TALLAHASSEE, Fla. – Florida State’s first practice of fall camp left coach Willie Taggart wanting more energy and intensity – more “juice,” to borrow one of Taggart’s favorite buzzwords.
On Tuesday, the Seminoles delivered.
With the sun blistering down onto the Albert J. Dunlap Practice Fields, Florida State’s offense and defense took part in several spirited competitions threaded with plenty of celebrations, trash talk and a hint of chippiness.
It was exactly what the head coach likes to see at this time of year.
Particularly lively were 1-on-1 drills between the receivers and defensive backs. With quarterbacks Deondre Francois, James Blackman and Bailey Hockman alternating throws, the likes of Keith Gavin, Ontaria Wilson and Deonte Sheffield found themselves lined up across from players such as Levonta Taylor, Stanford Samuels III and Kyle Meyers.
To say that each group took it seriously would be an understatement. Pass break-ups – and there were several, as Florida State’s defense appears to have a leg up on the offense at this point – were met with loud cheers, as well as a smile and a handshake from defensive coordinator Harlon Barnett.
The same went for when a receiver made a play on the ball – he’d turn around to see all three quarterbacks, as well as Taggart more often than not, sprinting down field to offer their congratulations.
That attitude transferred over to 11-on-11 drills at the end of practice where, despite having yet to put on pads, the Seminoles didn’t exactly shy away from contact when the opportunity presented itself.
Samuels on the move: If Samuels wasn’t Florida State’s best cornerback during the spring – Taylor might have something to say about it – he was awfully close.
So eyebrows were raised both Monday and Tuesday when Samuels, a former five-star prospect and the son of FSU cornerback Stanford Samuels Jr., lined up at safety.
The move appears to be permanent, a result of Taggart’s commitment to getting the best players on the field as often as possible regardless of position or scheme.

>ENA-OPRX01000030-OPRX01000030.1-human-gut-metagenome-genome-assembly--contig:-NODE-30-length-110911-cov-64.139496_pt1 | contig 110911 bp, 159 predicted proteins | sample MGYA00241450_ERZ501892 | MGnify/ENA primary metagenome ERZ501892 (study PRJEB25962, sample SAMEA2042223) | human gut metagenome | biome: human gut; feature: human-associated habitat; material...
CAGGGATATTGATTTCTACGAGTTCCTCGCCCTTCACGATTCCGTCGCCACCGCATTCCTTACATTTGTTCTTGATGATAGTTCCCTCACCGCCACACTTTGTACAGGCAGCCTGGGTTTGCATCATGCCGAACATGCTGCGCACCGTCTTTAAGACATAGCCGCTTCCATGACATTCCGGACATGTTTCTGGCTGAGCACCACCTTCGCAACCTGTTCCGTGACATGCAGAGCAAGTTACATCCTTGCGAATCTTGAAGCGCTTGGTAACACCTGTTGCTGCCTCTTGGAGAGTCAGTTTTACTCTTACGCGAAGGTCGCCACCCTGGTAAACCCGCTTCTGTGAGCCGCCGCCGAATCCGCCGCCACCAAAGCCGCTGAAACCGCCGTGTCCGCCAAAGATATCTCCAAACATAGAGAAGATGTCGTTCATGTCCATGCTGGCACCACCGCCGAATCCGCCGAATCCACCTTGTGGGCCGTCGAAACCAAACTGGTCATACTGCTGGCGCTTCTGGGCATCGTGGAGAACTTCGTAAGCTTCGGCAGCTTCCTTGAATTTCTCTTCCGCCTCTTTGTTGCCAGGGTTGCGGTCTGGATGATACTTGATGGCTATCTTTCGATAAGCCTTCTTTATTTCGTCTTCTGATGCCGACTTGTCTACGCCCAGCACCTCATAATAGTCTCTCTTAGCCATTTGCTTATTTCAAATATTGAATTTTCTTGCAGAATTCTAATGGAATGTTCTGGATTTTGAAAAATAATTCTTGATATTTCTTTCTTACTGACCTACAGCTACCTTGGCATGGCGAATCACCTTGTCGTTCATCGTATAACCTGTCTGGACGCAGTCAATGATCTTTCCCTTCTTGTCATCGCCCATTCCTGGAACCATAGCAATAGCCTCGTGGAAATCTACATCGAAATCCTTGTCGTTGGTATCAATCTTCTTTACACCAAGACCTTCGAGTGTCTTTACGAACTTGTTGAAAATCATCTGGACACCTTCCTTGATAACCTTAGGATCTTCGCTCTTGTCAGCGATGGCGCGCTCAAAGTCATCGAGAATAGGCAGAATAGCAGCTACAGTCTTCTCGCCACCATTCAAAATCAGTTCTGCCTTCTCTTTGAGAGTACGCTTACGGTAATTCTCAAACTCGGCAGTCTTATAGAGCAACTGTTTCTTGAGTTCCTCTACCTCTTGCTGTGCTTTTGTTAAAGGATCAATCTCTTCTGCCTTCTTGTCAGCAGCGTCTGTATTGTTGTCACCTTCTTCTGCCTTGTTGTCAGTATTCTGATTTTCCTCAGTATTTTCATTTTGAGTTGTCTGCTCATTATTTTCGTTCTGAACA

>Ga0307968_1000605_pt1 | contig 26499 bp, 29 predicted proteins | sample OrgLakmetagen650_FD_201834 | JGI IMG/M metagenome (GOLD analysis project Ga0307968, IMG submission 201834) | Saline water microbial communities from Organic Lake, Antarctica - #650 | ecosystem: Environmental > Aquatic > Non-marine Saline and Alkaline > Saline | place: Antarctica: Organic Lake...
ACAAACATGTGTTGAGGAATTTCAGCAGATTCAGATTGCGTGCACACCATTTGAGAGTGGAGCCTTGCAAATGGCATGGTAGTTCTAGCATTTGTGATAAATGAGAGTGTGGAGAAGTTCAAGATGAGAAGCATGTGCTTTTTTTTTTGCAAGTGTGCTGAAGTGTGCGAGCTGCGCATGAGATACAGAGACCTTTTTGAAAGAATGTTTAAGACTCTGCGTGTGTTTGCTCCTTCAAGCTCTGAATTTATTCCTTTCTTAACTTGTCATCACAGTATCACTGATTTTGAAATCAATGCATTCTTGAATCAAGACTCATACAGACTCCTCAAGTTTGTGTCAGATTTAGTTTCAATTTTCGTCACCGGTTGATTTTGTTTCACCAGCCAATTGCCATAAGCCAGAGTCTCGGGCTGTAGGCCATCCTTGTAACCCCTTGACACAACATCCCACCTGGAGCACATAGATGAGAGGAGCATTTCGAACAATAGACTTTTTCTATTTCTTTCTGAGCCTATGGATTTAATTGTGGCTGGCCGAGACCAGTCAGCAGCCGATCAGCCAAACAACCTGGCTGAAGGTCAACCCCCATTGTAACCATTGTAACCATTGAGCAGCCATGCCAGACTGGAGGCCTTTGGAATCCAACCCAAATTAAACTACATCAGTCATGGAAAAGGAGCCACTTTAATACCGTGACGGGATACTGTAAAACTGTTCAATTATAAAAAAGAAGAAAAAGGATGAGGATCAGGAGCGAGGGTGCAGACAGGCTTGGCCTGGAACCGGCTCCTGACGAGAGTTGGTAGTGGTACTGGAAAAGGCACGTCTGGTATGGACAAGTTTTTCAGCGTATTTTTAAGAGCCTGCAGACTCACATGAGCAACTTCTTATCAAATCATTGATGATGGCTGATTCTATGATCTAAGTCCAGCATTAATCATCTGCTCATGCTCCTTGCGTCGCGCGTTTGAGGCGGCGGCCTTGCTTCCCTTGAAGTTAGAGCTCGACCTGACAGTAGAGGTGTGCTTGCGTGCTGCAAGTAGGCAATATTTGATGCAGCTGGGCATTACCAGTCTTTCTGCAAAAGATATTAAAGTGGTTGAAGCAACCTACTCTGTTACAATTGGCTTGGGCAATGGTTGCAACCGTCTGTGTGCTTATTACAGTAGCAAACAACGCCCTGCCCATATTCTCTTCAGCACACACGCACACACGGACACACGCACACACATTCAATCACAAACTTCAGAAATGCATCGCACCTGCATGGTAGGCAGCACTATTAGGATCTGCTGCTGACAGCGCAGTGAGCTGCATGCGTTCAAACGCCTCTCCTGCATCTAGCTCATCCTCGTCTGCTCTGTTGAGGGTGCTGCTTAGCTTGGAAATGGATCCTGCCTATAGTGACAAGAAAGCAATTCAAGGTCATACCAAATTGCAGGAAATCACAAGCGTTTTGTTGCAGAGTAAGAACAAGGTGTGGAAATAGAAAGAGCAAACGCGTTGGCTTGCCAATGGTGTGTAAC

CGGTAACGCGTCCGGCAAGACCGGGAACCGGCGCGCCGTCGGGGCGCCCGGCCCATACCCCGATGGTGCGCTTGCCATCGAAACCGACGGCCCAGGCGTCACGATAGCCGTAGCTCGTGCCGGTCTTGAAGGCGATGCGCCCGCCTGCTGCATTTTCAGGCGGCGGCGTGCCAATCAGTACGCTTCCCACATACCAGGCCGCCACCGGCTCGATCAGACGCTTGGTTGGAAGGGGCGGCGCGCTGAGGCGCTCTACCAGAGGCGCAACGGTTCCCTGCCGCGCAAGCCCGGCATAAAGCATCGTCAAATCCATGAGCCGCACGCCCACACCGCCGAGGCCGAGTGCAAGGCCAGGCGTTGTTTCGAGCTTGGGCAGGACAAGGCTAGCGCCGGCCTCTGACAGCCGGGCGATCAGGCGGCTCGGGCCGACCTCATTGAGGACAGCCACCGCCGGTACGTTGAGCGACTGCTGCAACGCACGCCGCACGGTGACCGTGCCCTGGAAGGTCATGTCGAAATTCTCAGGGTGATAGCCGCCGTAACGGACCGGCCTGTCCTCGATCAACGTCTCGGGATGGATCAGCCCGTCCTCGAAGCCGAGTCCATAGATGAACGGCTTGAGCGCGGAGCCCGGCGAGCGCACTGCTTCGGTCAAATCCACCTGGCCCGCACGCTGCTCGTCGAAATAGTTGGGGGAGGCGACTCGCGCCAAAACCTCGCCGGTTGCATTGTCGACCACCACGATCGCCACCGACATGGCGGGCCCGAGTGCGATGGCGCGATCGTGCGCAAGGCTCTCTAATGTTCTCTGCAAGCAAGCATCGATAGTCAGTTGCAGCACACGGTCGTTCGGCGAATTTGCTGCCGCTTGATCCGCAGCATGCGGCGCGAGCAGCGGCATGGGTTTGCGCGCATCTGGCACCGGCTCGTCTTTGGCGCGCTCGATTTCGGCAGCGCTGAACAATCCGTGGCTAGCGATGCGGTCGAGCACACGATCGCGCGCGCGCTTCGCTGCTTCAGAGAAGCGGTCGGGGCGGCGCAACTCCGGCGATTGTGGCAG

“Stanford is a hell of a player,” Taggart said. “We feel that he can play both safety and corner for us, but, right now, we’re trying to put guys in the best position for us and continue to create depth for us.”
Besides, playing safety in Barnett’s scheme isn’t too different from what Samuels is used to.
Samuels said Tuesday that his new position is “pretty much like another corner spot” with “a lot of man-to-man coverage” and an emphasis on good tackling.
That said, as the last line of defense, Samuels’ mental acumen will be put to the test. He’ll need to make sure both he and his teammates are properly aligned, and the ability to quickly diagnose an opponent’s play call is a must.
It’s a big job, but Barnett obviously feels he’s found the right man for it.
“He is definitely giving me more responsibility and putting more on my plate,” said Samuels, who grabbed an interception from his new spot during 7-on-7 drills Tuesday.
“(It’s good) just knowing that he has faith in me and knowing he sees the potential in me to actually make plays and go out there and contribute.”
Fast first impression for a pair of freshmen: Taggart said Monday that any freshmen who exceeded expectations during their separate, early-morning practices could be “called up” to work with the veterans the next day.
He wasn’t kidding.
A.J. Lytton, a first-year defensive back from Upper Marlboro, Md., joined the “varsity” group Tuesday morning and wasted no time making an impact as a second-team cornerback.
And, in perhaps an even bigger surprise, Lytton was joined by freshman receiver Tre’Shaun Harrison, who made his practice debut with the veterans after arriving in Tallahassee this morning from his home in Seattle, Wash.
Harrison proved a handful for opposing DBs — his diving, falling-out-of-bounds catch near the end zone in 1-on-1 drills was one of the day’s highlights, and he later showed nice awareness to split a double-team and give himself a chance to catch an errant deep ball.
Lytton, meanwhile, announced his presence during 7-on-7 drills, when he broke up a pass intended for Keith Gavin after it initially looked like he’d been beaten.